Tackling a topic as complex as “Productivity in Open-Concept Workspaces” sounds daunting, but our panelists made it look easy at the latest Work Design Talk on October 29th at nclud’s DC office.
Moderated by Jeffrey Gay, panelists Dennis Gaffney of RTKL, Angie Lee of SmithGroupJJR, Adam Stoltz of CBRE, and Ken Wilson of Perkins+Will spoke to a sold-out crowd of over 150 industry professionals.
Below is a round-up of the key thoughts that emerged from the conversation.
On balancing private space with common shared space:
DENNIS GAFFNEY cited his experience from three RTKL projects. “The workplace is not going away. It’s going to be about balance of private and shared space,” he said. “Being able to see what is going on in the entire space encourages connectivity. For every individual seat, we are providing one collaborative space.”
GAFFNEY added, “Architects are defining functions, based on need, through design.”
According to ANGIE LEE, 10-15 years ago approximately 15 percent of an office existed as shared space. Now, that number is somewhere between 50 and 60 percent — with the option to choose. This shift has occurred, in part, because of technology.
LEE: “The open plan doesn’t work for everyone, and that’s ok! It’s really bad feng shui to have somebody come in from behind you, so I think that’s part of the planning strategy. So, when you do your plan you have to think about, not just squares on a drawing, but how you travel through a space and how you come in and come out of various spaces.”
In ADAM STOLTZ’s opinion, balance is important: “Increasingly, we share some common needs based on the type of activity we’re doing,” he said. “It’s rare that anyone who works in the kind of knowledge economy we have spends 100 percent of every day working alone, or with other people.”
KEN WILSON: “Shared office space is in part about economics (accomplishing fewer square feet per person), and in part about accommodating different generational preferences. Baby boomers and young people just out of school each have different expectations from their work environment – the ways they work are different.”
On furniture solutions and productivity:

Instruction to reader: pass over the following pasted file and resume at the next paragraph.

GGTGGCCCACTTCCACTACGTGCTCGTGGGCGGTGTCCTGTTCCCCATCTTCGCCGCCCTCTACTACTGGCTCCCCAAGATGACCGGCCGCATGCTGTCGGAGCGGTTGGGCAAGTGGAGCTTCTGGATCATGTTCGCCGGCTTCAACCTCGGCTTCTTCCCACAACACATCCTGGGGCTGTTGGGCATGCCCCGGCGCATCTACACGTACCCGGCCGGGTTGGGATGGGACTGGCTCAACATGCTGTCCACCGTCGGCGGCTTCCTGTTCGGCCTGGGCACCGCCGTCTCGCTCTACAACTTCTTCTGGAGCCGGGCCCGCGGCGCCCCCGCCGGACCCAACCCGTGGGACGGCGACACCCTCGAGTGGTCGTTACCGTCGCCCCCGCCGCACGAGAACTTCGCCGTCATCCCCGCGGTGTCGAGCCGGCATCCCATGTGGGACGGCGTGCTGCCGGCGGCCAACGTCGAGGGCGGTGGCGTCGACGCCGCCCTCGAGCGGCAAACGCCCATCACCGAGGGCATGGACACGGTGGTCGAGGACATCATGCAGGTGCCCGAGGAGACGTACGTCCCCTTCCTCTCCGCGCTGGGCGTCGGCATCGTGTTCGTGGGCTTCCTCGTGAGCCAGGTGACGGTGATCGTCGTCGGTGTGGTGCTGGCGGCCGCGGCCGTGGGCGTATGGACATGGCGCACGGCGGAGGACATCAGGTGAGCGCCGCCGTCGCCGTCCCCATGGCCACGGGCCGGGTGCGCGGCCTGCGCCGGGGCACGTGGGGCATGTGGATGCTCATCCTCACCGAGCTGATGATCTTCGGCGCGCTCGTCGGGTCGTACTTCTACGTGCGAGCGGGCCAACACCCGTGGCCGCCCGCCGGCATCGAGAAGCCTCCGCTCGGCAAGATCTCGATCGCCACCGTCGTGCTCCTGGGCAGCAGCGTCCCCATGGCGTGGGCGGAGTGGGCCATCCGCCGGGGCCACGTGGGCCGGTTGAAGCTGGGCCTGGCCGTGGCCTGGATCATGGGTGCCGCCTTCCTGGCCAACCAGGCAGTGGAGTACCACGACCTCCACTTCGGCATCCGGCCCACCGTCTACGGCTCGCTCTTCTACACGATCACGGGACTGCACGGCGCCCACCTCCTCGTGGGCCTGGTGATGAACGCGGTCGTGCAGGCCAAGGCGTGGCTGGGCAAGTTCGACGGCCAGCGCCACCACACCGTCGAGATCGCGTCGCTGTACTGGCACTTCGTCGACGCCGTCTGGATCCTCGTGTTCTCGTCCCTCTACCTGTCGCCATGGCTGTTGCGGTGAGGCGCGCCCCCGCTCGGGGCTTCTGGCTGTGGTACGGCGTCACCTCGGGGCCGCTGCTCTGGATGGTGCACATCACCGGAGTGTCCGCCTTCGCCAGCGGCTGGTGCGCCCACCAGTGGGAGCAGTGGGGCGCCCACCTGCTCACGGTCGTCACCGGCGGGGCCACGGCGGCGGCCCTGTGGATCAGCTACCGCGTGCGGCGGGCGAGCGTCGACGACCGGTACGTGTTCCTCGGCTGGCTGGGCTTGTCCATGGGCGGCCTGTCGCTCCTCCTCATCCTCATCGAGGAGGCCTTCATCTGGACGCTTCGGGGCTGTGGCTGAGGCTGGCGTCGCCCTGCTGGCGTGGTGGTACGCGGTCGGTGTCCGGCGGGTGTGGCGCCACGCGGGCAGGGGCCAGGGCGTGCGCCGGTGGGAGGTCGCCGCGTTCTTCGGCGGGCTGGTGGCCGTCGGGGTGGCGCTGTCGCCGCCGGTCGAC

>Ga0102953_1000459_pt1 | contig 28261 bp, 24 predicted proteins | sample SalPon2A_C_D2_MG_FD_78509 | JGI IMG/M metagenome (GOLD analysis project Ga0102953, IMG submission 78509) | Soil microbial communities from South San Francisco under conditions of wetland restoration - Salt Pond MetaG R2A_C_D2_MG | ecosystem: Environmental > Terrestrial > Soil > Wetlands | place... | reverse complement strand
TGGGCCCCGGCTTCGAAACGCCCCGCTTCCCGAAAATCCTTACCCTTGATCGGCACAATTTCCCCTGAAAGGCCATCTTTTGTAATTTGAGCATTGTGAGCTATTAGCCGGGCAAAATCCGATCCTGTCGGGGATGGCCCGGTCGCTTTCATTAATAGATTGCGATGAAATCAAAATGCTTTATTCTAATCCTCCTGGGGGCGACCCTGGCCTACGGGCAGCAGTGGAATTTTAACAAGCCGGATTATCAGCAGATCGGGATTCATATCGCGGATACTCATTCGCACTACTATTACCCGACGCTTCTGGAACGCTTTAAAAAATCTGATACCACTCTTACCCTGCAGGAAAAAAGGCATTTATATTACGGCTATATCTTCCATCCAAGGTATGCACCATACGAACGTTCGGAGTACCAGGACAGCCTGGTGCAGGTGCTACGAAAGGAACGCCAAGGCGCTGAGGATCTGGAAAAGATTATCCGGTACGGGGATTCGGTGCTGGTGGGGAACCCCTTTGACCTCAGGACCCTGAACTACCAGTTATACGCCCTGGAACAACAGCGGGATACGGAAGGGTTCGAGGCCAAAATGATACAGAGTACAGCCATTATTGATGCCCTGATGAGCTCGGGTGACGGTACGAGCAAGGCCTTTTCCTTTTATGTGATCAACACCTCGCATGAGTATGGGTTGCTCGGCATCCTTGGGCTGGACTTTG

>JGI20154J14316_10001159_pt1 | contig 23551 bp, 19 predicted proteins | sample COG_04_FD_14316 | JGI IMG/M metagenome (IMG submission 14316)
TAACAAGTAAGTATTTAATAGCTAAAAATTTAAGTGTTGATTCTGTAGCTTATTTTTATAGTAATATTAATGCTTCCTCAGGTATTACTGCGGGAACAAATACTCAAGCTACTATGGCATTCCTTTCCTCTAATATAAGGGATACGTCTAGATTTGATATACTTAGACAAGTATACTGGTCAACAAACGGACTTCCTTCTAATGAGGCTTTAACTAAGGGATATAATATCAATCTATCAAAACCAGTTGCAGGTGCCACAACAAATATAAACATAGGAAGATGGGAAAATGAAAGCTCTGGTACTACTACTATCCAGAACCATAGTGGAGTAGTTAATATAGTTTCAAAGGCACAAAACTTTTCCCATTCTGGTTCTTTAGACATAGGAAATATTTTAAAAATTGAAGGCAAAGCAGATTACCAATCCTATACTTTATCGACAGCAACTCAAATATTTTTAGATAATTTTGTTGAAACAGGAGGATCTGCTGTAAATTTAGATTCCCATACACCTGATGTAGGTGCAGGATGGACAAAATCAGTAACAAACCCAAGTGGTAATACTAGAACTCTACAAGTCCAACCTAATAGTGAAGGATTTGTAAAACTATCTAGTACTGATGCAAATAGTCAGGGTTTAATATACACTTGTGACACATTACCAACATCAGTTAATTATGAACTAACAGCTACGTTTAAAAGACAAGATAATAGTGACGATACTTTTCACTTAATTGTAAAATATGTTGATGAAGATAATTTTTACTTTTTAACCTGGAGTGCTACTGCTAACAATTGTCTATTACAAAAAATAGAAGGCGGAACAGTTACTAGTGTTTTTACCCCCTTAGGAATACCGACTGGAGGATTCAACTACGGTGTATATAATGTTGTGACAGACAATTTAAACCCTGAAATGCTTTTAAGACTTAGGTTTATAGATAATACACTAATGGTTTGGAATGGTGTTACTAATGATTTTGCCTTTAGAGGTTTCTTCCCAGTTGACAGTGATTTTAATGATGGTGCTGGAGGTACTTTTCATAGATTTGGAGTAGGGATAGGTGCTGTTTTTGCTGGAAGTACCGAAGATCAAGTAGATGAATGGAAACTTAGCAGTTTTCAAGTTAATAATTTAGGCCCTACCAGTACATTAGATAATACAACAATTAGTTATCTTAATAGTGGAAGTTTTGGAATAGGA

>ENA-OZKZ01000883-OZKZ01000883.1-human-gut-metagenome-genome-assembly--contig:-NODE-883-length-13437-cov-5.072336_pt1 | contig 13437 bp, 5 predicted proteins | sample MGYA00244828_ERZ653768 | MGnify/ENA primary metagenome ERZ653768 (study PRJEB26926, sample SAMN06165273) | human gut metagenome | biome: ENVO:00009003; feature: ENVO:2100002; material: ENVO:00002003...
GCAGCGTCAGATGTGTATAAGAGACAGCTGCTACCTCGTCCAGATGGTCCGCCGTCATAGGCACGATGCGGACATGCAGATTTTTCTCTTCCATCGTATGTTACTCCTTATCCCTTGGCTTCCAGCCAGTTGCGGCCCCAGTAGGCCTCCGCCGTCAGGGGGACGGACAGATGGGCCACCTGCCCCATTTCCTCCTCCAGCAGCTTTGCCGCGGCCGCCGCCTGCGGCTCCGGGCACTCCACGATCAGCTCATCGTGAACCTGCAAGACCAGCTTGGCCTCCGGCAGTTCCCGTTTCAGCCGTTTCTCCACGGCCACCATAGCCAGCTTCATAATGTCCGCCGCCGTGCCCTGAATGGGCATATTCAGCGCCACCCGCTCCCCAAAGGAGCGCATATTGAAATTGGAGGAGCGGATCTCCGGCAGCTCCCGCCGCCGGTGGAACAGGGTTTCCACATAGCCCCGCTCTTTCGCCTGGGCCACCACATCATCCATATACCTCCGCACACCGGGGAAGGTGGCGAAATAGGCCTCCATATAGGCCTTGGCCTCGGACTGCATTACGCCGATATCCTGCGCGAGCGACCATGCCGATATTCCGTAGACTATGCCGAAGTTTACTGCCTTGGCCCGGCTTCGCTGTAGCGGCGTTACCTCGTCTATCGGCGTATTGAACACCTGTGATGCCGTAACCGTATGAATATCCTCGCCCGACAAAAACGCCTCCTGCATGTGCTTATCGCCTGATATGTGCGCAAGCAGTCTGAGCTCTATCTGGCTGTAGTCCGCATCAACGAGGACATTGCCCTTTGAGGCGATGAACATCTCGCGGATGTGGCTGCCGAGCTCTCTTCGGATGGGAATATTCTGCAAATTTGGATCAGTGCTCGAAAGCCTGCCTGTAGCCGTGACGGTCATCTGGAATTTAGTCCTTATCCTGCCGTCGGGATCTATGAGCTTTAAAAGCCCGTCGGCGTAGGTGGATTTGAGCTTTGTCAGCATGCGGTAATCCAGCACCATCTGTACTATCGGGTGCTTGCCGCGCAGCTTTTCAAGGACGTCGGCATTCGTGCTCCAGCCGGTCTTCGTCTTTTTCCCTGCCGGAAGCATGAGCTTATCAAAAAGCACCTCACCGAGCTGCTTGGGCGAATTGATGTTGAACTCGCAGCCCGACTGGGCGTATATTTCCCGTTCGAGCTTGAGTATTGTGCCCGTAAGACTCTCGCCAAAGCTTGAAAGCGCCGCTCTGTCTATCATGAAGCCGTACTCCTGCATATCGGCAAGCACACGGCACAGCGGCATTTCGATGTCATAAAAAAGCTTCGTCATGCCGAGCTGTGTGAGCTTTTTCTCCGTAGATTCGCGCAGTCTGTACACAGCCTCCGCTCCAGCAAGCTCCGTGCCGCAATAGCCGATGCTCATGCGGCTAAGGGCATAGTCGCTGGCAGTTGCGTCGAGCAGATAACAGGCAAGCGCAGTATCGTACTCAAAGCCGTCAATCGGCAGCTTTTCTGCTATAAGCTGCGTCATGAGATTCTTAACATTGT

LEE: “The dial is shifting to less personal, more collaborative spaces. The ultimate flexibility of being able to move things creates an agile approach. Circulation is now part of the game, and we can use it for serendipitous interaction.”
WILSON agreed: “One of the things that I think we have to design for a lot is flexibility. Most companies don’t know what they’re going to look like in 2 years, let alone 10 years. One of the things I think that is really great about the USGBC headquarters is their ability to be flexible. We designed 80 percent of the workspace as flexible. Workstations have partitions that work on the same module, and as walls are partitions are moved, lighting considerations were made to suit enclosed and open space without having to change the type of lighting.”
On vertical separation and communication:
According to STOLTZ, “Productivity is not the holy grail. Maybe we should be measuring performance instead. We need to make improvements based on the way people work and to have a meaningful impact on the bottom line.”
STOLTZ: “Technology and the mobility it enables is going to relegate our workspaces to places that people show up to because they have to, or because they want to. Which space is yours? I want people to want to be in the environments that we create. We’ve got to overcome mobility in order to do it.”
WILSON added, “It’s more than just productivity. It’s about culture and ‘Does this work for you?’ One size does not fit all.”
On visual and acoustic elements–collaboration vs. communication:
WILSON: “As designers, we need to move away from theory, and instead look back and see what actually worked.”
STOLTZ on noise problems in an open office: “The New York Public Library has no white noise system. Let’s not forget the importance of policy and protocol and peer-pressure in establishing behaviors that become expectations in our work environments. When we’re thinking about the workplace of tomorrow, let’s think about the behaviors, protocols, and expectations of tomorrow as well. Space you design is only used in ways that you’re told and encouraged to use it.”
GAFFNEY pointed to the growing variety of spaces defined by their use. “Spaces are more complicated,” he said. “We’ve been providing an organization with 8 different types of spaces to work in, we have to educate them on how they can use them. In the past you’ve only had maybe 1, 2, or 3 types of spaces in office, now it’s much more complicated.”